Real Estate

Earn money collecting rent

In some cases, managing properties on your own can be a big mistake, but professional property managers can help, according to Forbes magazine writers Scott Woolley, Stephane Fitch and Christopher Steiner.

In the Aug. 3, 2009, series “You Can Still Get Rich in Real Estate,” Woolley, Fitch, and Steiner suggest that the days of selling houses for a profit are over, but in many cities you can make money by charging the rental.

In the “Property Poor” article, Woolley states: “…no other asset class has turned out to be as rotten as real estate.” Real estate investment trusts (REITs) fell an average of 60 percent compared to a 40 percent drop in the broader stock market. Woolley asks: “What is the best way to invest in this recently unreliable asset class?” His response: “You should buy more.”

So far this year, REITs have raised $14 billion in new capital and are using much of the capital to acquire properties at reduced prices, making this a “once-in-a-generation opportunity to recharge your portfolio of properties,” Wooley writes.

Wooley suggests putting a “significant portion of your investable assets in real estate.” But how big is a slice, right? Ibbotson Associates says an allocation of “between 9 and 22 percent” is adequate. David Swensen, manager of the Yale University endowment, believes that “up to 20 percent” should be invested in real estate.

This asset allocation should not include your home, which, according to Michael Kirby, industry analyst and founder of Green Street Advisors, is not an investment, but simply “a living expense.” Excluding inflation, according to Yale economist Robert Shiller, “home prices have barely been budgeted for in the last 120 years.”

In “Liquid Real Estate,” Fitch writes, “Given the way property has performed recently, why own it?” Precisely because its recent decline may offer an attractive entry point into an asset class that, over the long term, has added a nice boost to stocks and bonds.

Why invest in REITs instead of owning your own properties? REITs take the hassle out of becoming an owner. “The best-performing stocks in the real estate universe are proprietary REITs,” Fitch writes. They collect rent and pass the money on to shareholders.

There are 113 registered REITs in the US that specialize in everything from apartment buildings to shopping malls, office buildings, self-storage facilities, warehouses, and even mobile home lots. The average return is 7.3 percent. All REITs have the same basic objective, “to buy property and put it to ‘higher and better’ use,” Fitch writes.

REITs are trading at 13 times their projected “adjusted funds from operations,” which is a multiple of 25 times less, according to industry researcher Green Street Advisors. Fitch suggests six reasons to own REITs:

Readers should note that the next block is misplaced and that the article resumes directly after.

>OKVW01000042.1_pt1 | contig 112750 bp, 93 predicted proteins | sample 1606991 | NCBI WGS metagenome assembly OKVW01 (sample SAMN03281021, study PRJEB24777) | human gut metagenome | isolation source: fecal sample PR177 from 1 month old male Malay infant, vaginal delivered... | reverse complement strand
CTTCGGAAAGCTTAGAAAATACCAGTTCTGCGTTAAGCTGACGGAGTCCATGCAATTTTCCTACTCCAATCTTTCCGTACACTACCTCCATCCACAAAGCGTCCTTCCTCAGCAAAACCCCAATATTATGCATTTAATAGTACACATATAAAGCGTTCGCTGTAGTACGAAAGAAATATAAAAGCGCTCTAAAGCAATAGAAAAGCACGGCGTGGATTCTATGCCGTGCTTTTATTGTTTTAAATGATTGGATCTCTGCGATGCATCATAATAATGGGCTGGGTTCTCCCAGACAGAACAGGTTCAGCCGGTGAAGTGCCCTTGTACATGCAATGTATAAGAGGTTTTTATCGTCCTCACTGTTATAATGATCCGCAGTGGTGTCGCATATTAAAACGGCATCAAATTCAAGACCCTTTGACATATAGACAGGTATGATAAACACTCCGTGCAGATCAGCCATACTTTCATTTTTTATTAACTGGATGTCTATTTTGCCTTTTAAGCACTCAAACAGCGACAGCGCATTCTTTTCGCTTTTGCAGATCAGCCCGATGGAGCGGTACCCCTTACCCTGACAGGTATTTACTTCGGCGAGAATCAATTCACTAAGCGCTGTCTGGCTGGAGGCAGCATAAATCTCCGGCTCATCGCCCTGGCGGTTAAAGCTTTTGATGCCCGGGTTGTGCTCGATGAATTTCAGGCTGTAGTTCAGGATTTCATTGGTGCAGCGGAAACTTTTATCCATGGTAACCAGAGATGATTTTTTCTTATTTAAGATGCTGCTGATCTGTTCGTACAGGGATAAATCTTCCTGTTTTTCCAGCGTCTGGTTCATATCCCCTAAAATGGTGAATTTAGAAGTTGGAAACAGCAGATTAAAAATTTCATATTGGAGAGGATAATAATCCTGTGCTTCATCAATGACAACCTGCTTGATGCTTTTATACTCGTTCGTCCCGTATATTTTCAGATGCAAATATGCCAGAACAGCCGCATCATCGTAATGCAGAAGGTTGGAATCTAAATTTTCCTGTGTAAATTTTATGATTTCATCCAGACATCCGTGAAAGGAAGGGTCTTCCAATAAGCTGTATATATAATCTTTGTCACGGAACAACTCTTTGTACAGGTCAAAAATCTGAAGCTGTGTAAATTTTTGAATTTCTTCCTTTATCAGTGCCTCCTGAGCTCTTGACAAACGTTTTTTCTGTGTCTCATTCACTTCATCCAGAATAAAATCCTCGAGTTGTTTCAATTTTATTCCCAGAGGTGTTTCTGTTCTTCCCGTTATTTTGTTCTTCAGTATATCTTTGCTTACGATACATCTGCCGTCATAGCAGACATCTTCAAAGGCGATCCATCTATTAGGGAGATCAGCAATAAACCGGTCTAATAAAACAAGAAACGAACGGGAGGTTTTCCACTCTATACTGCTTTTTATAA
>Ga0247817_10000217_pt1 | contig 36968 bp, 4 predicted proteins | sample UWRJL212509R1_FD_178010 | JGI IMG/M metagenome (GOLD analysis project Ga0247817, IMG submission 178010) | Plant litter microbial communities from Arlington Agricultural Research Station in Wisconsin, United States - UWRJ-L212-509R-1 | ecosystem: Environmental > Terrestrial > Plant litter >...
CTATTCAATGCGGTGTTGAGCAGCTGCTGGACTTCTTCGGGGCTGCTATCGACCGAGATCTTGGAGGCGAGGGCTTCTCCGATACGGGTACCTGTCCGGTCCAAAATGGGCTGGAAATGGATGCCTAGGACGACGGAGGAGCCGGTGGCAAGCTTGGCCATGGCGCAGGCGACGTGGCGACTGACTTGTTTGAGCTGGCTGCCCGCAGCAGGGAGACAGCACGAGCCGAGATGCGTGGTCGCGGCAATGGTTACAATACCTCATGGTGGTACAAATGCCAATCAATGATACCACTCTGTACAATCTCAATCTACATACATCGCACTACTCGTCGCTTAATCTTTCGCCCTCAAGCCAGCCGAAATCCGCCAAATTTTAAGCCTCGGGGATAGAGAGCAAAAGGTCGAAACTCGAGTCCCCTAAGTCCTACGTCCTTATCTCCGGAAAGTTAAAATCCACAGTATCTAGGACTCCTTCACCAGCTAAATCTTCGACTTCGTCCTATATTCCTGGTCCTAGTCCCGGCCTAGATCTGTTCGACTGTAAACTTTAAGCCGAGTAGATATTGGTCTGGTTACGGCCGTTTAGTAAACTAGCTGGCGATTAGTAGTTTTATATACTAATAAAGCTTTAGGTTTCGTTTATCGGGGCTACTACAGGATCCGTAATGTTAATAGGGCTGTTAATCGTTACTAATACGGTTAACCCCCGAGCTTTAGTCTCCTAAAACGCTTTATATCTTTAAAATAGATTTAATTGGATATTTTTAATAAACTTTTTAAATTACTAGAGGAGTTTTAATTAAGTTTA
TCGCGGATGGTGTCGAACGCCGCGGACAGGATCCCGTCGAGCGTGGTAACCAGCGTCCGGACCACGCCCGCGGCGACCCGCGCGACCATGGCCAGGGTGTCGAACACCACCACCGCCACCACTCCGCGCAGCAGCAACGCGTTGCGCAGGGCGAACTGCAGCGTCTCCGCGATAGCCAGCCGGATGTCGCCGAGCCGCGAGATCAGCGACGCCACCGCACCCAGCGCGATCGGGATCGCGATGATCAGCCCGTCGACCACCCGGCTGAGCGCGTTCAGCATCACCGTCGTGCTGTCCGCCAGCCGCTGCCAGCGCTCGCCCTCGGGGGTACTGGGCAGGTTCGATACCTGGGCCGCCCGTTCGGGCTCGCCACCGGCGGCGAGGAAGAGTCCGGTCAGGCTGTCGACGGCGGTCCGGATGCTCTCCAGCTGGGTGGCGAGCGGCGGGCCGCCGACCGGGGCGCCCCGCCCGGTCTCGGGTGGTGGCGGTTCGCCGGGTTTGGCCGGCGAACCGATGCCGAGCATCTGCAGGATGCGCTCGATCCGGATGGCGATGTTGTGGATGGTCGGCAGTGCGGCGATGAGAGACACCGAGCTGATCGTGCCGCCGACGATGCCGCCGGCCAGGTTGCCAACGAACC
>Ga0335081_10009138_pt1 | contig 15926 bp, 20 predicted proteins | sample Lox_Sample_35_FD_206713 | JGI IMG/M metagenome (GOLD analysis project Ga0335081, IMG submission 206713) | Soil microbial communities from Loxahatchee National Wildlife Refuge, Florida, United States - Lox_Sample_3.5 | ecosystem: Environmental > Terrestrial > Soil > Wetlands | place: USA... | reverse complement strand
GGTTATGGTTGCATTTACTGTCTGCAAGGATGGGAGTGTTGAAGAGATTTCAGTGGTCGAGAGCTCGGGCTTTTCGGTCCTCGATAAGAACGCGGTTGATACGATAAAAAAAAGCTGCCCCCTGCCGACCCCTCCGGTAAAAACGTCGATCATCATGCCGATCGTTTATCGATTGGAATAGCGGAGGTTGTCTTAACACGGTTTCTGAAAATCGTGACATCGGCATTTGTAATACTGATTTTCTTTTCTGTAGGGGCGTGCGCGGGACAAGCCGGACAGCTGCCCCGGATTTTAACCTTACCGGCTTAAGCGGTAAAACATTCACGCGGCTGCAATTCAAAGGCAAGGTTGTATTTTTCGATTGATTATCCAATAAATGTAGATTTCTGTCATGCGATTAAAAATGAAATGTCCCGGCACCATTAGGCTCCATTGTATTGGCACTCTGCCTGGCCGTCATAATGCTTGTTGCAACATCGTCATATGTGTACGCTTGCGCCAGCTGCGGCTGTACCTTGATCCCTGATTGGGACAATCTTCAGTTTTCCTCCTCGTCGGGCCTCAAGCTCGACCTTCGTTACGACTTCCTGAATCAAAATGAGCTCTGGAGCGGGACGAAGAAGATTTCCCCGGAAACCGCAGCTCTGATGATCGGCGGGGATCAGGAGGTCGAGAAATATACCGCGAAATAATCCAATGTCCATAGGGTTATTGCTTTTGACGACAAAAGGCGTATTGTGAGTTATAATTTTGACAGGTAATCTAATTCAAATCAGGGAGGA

1. Scale: REITs own dozens of properties, giving them an advantage in purchasing power.

2. Intelligence: REIT managers are savvy investors.

3. Debt: On average, REITs had debt equal to just 43 percent of the fair market value of their holdings, with the exception of General Growth Properties, which is now bankrupt. Compared to private real estate funds and partnerships that have debts of up to 80 percent of property value, the top 18 operators have managed to keep debt below 55 percent.

4. Taxes: The REIT dividend is a combination of ordinary income (taxed up to 35 percent) and return of principal, which has no immediate tax consequences.

5. Investor influence: REITs retain so little of their earnings that they are constantly looking for new capital, which means they must treat their shareholders, analysts, and lenders well.

6. Performance: REITs have generated an average annual total return of 9 percent from 1983 to the present.

In his article, “Home Sweet Tax Break,” Fitch argues that renting out your home can get you a nice tax break. Owners can deduct interest costs, property taxes, monthly condo fees, insurance, and anything else you pay to the property manager. Plus, homeowners can depreciate their property, which provides another big tax deduction. A good part of the cash return is protected from taxes by the depreciation deduction.

The amount of expenses that exceed rent are called passive losses and can be used to house up to $25,000 in other income, unless you are a real estate professional, defined as someone who spends at least 750 hours a year and at least 50 percent of your work. time in business – then these losses become “assets” and can be fully deductible against other income. Proceeds from the sale of a converted property depend on when you sell it. A good tax accountant can give advice on how profits are treated.

Finally, Steiner writes in “The Landlord Game,” “With real estate prices down 50 percent or more in some areas, the landlord’s game is back in vogue.” In many metropolitan markets, rental property yields are at the upper end of their historical ranges.

A standard measure of real estate value is the capitalization rate, which is calculated by dividing the property’s operating income (annual rent minus maintenance, insurance, and administration costs) by the sales price. This is comparable to the dividend yield of a stock. Real estate cap rates are better than the current 2.4 percent return in the stock market.

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